Obama Will Not Apologize for America’s Bombing of Hiroshima During Visit

President Obama will visit the city of Hiroshima this week during his weeklong visit to several Asian countries, but the White House says that he has no plans to apologize on behalf of the United States for dropping a nuclear bomb there during WWII. He will be the first president ever to visit the city.

According to White House officials, the president will focus his message while in the country on reconciliation, the importance of international partnerships and the tragic costs of war. In an interview with a Japanese public radio station, the president was asked directly about whether or not he would apologize:

No, because I think that it's important to recognize that in the midst of war, leaders make all kinds of decisions. It's a job of historians to ask questions and examine them, but I know as somebody who has now sat in this position for the last seven and a half years, that every leader makes very difficult decisions, particularly during war time.

The issue is still a politically sensitive one. A nuclear bomb dropped on the city during the summer of 1945 killed tens of thousands of civilians and leveled much of the area. Though the bombings are still debated, some historians credit them with helping to end WWII.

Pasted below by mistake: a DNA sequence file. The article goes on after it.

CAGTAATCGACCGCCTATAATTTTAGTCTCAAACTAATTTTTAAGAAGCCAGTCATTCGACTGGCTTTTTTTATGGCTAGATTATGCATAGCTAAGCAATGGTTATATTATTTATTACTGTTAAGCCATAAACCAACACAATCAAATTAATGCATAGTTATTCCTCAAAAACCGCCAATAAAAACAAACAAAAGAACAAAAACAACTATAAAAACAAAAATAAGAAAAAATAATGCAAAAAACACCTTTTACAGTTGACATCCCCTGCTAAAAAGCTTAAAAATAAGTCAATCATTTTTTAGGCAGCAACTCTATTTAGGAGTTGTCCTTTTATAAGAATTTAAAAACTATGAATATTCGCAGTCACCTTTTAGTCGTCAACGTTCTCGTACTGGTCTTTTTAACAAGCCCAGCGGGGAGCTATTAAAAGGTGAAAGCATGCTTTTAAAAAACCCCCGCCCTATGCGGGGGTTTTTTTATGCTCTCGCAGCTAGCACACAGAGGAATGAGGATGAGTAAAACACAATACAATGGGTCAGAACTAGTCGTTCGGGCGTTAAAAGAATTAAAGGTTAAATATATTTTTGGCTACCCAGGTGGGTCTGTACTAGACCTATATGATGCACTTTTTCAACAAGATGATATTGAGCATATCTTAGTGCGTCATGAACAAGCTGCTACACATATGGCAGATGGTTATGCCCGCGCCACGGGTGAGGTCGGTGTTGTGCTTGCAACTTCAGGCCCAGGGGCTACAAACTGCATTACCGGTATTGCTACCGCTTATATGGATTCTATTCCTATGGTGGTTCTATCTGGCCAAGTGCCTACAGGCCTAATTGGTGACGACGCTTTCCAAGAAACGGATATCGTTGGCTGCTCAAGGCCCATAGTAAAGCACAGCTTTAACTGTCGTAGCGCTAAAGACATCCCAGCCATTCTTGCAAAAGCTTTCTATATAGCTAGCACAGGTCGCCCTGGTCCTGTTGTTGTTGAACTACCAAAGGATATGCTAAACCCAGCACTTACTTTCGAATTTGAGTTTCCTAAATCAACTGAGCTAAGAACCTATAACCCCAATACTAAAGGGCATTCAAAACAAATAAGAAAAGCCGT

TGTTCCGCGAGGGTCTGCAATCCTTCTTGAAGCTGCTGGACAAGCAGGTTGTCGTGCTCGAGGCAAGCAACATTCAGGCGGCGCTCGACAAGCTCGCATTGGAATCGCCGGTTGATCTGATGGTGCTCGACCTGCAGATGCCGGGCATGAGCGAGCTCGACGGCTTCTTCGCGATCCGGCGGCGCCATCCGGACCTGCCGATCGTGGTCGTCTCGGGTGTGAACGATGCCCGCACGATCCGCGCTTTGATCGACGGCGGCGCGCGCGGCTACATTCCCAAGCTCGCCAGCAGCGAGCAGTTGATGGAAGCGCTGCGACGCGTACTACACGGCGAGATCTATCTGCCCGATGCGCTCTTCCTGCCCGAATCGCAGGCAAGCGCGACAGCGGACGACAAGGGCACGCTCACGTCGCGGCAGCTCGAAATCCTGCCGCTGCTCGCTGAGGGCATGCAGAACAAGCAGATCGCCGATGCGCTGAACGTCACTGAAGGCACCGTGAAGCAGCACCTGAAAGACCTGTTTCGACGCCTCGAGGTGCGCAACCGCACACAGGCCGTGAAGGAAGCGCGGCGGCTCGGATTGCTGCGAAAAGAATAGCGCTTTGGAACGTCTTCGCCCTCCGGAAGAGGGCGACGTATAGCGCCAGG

Top Comments

Justin Morgan

1

Justin Morgan commented…

"Though the bombings are still debated, SOME historians credit them with helping to end WWII."

Some historians? The way I've always understood it, this has been the majority opinion and SOME historians have only questioned it relatively recently. Unless there's been a substantial population of historians who have felt this way since the 40's and I'm totally unaware. If so, please provide links.

1 Comment

Justin Morgan

1

Justin Morgan commented…

"Though the bombings are still debated, SOME historians credit them with helping to end WWII."

Some historians? The way I've always understood it, this has been the majority opinion and SOME historians have only questioned it relatively recently. Unless there's been a substantial population of historians who have felt this way since the 40's and I'm totally unaware. If so, please provide links.

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